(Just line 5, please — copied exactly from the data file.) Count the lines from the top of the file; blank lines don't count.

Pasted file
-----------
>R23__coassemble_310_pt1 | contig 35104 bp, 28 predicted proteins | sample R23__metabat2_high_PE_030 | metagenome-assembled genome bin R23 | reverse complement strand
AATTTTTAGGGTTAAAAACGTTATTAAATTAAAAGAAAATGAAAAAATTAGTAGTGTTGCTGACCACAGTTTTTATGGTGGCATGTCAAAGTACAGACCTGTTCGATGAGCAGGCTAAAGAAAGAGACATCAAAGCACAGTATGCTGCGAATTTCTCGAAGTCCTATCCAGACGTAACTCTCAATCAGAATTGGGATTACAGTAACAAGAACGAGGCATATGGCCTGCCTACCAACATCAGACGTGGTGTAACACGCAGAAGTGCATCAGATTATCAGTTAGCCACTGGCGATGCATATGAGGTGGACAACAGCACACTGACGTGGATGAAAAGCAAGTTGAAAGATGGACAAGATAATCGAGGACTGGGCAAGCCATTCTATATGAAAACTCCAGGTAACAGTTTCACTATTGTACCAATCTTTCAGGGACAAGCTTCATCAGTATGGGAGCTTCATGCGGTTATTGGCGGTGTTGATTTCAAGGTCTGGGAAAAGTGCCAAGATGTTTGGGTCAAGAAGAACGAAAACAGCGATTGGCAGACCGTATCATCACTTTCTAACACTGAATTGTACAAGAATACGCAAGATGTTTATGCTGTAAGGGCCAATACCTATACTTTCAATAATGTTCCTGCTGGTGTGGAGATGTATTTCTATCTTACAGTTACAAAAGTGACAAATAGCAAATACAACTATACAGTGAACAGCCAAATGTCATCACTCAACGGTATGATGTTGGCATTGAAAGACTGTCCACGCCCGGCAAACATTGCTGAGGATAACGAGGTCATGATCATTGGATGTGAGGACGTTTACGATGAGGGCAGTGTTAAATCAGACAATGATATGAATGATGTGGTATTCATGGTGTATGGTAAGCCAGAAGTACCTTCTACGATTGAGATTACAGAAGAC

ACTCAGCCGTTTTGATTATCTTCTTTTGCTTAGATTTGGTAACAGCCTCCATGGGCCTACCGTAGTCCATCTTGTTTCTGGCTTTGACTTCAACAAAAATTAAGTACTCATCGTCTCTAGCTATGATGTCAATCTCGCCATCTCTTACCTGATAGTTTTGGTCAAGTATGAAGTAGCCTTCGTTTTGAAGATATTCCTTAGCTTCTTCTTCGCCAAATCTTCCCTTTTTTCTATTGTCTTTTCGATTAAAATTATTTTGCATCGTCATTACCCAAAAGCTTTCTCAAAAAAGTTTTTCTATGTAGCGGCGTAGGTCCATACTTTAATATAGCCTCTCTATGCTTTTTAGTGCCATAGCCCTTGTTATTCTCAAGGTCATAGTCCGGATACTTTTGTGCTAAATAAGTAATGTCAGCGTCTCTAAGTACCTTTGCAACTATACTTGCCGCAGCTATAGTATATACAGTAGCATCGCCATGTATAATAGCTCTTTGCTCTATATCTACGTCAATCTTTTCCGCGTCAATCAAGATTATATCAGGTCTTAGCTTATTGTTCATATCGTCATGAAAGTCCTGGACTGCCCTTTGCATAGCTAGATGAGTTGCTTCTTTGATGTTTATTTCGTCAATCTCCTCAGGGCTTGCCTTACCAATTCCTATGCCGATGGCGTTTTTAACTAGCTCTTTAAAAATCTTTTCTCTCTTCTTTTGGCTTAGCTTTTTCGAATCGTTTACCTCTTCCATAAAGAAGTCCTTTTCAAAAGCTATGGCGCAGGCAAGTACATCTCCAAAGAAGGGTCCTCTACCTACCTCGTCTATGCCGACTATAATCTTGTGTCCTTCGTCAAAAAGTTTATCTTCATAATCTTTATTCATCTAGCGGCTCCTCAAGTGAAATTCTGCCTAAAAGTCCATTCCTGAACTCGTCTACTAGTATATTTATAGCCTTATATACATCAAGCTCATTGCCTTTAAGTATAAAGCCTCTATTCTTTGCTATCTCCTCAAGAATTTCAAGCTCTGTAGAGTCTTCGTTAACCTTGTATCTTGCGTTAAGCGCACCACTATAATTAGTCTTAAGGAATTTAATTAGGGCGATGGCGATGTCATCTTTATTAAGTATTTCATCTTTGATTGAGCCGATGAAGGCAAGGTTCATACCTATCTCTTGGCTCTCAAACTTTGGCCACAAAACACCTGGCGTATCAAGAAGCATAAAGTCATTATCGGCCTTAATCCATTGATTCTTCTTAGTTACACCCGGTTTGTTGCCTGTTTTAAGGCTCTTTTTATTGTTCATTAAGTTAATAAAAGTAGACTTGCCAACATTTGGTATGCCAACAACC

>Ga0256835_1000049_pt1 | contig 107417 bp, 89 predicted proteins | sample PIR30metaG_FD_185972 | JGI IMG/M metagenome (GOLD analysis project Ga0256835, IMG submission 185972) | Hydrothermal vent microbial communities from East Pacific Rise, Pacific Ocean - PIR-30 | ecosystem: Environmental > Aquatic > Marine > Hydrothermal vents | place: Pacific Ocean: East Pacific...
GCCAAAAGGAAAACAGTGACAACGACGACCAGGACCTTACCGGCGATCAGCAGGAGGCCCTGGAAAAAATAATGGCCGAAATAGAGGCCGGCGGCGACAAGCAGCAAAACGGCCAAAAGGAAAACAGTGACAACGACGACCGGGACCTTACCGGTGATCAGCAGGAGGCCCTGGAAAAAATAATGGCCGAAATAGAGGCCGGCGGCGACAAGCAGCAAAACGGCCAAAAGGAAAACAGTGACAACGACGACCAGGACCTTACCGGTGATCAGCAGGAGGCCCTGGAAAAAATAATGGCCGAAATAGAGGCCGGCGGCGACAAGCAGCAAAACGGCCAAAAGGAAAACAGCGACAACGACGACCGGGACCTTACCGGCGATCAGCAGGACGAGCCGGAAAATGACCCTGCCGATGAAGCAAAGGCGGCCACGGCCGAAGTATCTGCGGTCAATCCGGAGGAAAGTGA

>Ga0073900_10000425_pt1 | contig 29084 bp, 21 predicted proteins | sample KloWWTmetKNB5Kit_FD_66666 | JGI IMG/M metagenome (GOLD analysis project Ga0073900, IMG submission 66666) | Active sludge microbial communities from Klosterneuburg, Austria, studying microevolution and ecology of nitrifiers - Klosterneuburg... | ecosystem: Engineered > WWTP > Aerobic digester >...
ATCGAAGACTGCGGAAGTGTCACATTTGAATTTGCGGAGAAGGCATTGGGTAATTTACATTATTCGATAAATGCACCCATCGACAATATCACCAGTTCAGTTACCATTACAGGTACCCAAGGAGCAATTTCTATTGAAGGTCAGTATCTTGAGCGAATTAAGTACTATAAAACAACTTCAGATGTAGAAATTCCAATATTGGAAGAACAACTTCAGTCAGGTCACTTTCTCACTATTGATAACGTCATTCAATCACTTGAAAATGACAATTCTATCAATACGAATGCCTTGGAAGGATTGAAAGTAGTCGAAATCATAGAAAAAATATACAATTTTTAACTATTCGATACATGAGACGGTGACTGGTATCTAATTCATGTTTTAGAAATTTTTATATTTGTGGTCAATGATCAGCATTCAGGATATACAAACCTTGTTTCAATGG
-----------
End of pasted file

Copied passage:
GCCAAAAGGAAAACAGTGACAACGACGACCAGGACCTTACCGGCGATCAGCAGGAGGCCCTGGAAAAAATAATGGCCGAAATAGAGGCCGGCGGCGACAAGCAGCAAAACGGCCAAAAGGAAAACAGTGACAACGACGACCGGGACCTTACCGGTGATCAGCAGGAGGCCCTGGAAAAAATAATGGCCGAAATAGAGGCCGGCGGCGACAAGCAGCAAAACGGCCAAAAGGAAAACAGTGACAACGACGACCAGGACCTTACCGGTGATCAGCAGGAGGCCCTGGAAAAAATAATGGCCGAAATAGAGGCCGGCGGCGACAAGCAGCAAAACGGCCAAAAGGAAAACAGCGACAACGACGACCGGGACCTTACCGGCGATCAGCAGGACGAGCCGGAAAATGACCCTGCCGATGAAGCAAAGGCGGCCACGGCCGAAGTATCTGCGGTCAATCCGGAGGAAAGTGA